A 16-year-old transgender girl from Fallbrook, who took her own life during her spring break, had turned to social media in the months prior to her death to talk about bullying that she said she endured from her peers.
In the months prior to Taylor Alesana’s April 2 death, the Fallbrook High School sophomore posted several YouTube videos and spoke about her transition.
Taylor said in an online biography that she was born in North Hollywood and lived in Poway and Escondido before moving to Fallbrook, where she “started a new school with a new name and new pronouns.”
In a post from October, the teen detailed how the bullying against her started in middle school after she came out as bisexual and began wearing makeup.
“I feel for anyone who’s just a little bit different — they know what bullying is like,” she said.
She chronicled her troubles making friends at her new school, and being kicked out of various groups after they found out she was different.
In a post from December, she said she was forced to “go back in the closet” for her own protection after being bullied online by a fellow student. She said she was suspended for retaliating.
The teen said that hurtful words could lead to threats, which can lead to physical violence.
“If anyone is getting teased like I did, go to the school, go to the police and do whatever you can do to protect yourself,” she said.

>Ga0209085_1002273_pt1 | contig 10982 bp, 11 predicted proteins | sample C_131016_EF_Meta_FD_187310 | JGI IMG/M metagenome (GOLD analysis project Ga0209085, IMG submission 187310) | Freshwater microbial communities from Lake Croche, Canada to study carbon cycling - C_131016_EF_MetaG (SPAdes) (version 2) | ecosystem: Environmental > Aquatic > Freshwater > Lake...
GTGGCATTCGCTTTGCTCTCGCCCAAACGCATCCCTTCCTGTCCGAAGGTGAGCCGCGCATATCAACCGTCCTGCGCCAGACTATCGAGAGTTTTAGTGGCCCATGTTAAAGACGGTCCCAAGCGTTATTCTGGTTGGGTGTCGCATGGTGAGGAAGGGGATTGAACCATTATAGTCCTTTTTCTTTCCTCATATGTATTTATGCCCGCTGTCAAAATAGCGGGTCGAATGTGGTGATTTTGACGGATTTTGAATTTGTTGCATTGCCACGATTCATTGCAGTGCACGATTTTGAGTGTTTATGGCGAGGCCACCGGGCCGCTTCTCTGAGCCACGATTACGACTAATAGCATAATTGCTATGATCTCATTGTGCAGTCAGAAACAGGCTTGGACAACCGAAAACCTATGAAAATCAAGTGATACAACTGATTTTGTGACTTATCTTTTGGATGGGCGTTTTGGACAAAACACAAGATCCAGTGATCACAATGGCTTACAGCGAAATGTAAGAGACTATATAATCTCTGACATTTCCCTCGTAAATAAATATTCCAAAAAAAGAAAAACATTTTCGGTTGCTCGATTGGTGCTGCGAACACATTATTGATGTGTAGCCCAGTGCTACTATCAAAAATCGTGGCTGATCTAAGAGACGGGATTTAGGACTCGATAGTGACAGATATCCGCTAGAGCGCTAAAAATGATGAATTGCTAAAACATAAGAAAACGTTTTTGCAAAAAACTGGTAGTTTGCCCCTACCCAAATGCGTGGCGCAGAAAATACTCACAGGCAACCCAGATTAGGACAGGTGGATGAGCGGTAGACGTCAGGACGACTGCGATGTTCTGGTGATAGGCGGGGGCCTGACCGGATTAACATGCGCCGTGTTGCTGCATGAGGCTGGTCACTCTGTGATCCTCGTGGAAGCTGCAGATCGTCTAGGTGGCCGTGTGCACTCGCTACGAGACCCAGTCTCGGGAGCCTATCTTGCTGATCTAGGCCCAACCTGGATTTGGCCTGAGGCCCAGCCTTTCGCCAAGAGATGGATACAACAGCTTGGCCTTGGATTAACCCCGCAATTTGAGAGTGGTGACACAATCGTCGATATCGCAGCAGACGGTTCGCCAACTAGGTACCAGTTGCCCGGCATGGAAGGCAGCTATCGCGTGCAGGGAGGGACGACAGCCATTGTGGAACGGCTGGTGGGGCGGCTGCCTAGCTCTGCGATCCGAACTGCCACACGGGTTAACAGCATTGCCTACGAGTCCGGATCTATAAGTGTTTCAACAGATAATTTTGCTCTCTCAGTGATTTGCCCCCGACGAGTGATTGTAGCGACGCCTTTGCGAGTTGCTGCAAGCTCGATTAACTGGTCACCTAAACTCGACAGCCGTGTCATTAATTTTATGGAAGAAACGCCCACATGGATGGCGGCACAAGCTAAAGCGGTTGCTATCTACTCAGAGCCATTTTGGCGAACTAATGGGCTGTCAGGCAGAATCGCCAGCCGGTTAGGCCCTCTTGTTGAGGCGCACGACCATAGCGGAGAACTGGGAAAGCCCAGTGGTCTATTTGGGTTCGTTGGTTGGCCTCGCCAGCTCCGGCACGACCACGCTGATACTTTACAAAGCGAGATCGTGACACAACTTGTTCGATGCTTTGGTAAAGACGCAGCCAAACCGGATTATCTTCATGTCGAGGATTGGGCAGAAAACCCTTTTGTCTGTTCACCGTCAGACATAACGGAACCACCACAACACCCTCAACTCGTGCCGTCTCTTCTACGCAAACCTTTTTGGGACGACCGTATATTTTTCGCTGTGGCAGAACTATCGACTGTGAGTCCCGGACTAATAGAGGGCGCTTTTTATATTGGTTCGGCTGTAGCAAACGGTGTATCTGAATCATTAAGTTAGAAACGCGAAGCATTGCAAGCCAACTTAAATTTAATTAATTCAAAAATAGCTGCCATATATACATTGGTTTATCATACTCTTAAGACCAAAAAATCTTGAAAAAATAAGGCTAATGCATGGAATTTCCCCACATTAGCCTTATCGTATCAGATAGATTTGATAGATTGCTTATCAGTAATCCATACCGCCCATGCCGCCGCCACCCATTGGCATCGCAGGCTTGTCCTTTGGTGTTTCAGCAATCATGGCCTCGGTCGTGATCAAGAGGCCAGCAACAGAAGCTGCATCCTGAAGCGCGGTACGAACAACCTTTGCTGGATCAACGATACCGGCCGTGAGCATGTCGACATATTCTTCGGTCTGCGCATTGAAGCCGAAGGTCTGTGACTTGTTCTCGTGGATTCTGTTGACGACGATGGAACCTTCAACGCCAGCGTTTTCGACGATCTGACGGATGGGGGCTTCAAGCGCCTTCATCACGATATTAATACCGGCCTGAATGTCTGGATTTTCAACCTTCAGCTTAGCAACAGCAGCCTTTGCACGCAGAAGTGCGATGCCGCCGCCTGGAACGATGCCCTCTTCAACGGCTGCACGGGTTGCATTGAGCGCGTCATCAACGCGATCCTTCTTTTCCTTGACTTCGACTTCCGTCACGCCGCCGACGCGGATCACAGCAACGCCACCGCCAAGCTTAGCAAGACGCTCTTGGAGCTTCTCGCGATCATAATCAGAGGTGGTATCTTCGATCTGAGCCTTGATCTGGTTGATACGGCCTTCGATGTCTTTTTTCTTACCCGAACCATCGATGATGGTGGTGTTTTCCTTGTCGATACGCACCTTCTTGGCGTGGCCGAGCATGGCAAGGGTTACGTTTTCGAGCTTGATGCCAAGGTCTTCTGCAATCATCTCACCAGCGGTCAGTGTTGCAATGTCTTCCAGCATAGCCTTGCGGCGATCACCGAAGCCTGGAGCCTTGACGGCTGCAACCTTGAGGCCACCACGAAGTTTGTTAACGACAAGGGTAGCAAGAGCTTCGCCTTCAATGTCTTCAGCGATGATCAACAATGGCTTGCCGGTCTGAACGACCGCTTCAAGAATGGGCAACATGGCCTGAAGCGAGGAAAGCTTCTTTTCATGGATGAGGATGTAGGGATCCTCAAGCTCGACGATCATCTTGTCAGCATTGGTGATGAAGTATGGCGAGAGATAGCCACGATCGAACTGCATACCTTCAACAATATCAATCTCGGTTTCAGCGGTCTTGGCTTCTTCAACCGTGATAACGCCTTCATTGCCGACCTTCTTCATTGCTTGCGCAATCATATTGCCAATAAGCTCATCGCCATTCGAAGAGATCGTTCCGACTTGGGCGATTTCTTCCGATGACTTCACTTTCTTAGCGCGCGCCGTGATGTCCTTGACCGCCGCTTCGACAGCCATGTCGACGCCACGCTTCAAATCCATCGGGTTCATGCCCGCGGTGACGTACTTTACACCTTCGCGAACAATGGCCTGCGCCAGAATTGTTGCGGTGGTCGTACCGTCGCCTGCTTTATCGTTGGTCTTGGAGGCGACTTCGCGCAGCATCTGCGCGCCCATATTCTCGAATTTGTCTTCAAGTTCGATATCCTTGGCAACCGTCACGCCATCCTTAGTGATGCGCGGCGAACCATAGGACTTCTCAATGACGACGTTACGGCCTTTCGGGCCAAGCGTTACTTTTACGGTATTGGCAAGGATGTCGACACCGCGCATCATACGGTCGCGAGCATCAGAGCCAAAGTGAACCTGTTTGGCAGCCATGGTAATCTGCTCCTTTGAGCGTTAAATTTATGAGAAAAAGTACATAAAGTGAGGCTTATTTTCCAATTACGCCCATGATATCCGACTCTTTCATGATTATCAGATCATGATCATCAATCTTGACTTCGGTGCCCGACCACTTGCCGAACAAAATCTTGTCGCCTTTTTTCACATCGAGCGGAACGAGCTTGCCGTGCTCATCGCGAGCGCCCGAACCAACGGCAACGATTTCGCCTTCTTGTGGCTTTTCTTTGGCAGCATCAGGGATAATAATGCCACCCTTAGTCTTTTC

Taylor had many friends at the North County LGBTQ Resource Center, according to a statement from the organization, which hosted a memorial service on Thursday night. The center issued a statement describing her as a beautiful and courageous girl looking for acceptance.
“But the support she received was not enough to counter the very difficult time she had at Fallbrook High School,” the statement said. “As a transgender teen, she was constantly picked upon, bullied and attack by her peers. With few adults to turn to, and with no support from her school, her life became too difficult.”
Fallbrook Union High School District Superintendent Hugo Pedroza issued a statement saying the district was “attempting to honor the family’s request for privacy while also helping our students and staff who have been impacted by this sad event.”
“The district has had counselors on site to support our school community,” his statement said. “Fallbrook High has a continuum of appropriate services (social, emotional, academic) to ensure every student is supported and successful at Fallbrook High School. It is never easy when something like this happens, but we are working to move forward together and stronger than before.”
The district would not comment on whether Taylor was offered or accepted school services.
—City News Service
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